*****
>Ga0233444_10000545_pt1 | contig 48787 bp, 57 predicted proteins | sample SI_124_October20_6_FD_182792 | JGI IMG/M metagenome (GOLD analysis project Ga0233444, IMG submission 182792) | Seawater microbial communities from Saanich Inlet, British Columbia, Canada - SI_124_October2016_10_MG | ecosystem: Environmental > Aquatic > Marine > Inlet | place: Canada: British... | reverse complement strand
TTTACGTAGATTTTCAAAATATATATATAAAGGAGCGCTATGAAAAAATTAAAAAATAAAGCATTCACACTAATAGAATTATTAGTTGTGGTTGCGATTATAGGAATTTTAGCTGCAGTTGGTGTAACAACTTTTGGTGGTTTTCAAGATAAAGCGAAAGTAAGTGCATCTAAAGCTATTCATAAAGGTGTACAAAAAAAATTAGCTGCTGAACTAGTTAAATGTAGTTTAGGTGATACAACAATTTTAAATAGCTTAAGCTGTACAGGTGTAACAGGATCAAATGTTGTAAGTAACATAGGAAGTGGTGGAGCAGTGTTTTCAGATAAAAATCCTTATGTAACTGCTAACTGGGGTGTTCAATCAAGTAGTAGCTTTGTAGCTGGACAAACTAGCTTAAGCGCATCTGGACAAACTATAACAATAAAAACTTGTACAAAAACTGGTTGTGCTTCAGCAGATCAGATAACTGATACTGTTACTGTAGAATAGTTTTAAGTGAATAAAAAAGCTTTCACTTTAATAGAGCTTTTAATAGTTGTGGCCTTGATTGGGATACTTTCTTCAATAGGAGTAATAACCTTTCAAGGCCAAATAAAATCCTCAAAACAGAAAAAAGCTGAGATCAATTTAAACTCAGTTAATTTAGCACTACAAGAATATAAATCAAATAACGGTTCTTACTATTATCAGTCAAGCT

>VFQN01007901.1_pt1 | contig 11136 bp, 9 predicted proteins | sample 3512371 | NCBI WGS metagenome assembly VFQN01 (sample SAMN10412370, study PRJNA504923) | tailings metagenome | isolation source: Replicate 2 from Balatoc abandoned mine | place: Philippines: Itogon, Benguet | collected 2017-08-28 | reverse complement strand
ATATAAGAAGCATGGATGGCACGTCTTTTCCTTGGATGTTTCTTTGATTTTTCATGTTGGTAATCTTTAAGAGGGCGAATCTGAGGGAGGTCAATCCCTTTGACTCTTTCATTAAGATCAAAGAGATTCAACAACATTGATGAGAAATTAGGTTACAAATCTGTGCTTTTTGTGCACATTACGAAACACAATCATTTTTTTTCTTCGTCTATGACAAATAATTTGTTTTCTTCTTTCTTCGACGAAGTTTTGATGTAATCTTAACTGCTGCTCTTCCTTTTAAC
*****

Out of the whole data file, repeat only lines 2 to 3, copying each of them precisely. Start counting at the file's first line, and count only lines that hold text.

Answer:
TTTACGTAGATTTTCAAAATATATATATAAAGGAGCGCTATGAAAAAATTAAAAAATAAAGCATTCACACTAATAGAATTATTAGTTGTGGTTGCGATTATAGGAATTTTAGCTGCAGTTGGTGTAACAACTTTTGGTGGTTTTCAAGATAAAGCGAAAGTAAGTGCATCTAAAGCTATTCATAAAGGTGTACAAAAAAAATTAGCTGCTGAACTAGTTAAATGTAGTTTAGGTGATACAACAATTTTAAATAGCTTAAGCTGTACAGGTGTAACAGGATCAAATGTTGTAAGTAACATAGGAAGTGGTGGAGCAGTGTTTTCAGATAAAAATCCTTATGTAACTGCTAACTGGGGTGTTCAATCAAGTAGTAGCTTTGTAGCTGGACAAACTAGCTTAAGCGCATCTGGACAAACTATAACAATAAAAACTTGTACAAAAACTGGTTGTGCTTCAGCAGATCAGATAACTGATACTGTTACTGTAGAATAGTTTTAAGTGAATAAAAAAGCTTTCACTTTAATAGAGCTTTTAATAGTTGTGGCCTTGATTGGGATACTTTCTTCAATAGGAGTAATAACCTTTCAAGGCCAAATAAAATCCTCAAAACAGAAAAAAGCTGAGATCAATTTAAACTCAGTTAATTTAGCACTACAAGAATATAAATCAAATAACGGTTCTTACTATTATCAGTCAAGCT

>VFQN01007901.1_pt1 | contig 11136 bp, 9 predicted proteins | sample 3512371 | NCBI WGS metagenome assembly VFQN01 (sample SAMN10412370, study PRJNA504923) | tailings metagenome | isolation source: Replicate 2 from Balatoc abandoned mine | place: Philippines: Itogon, Benguet | collected 2017-08-28 | reverse complement strand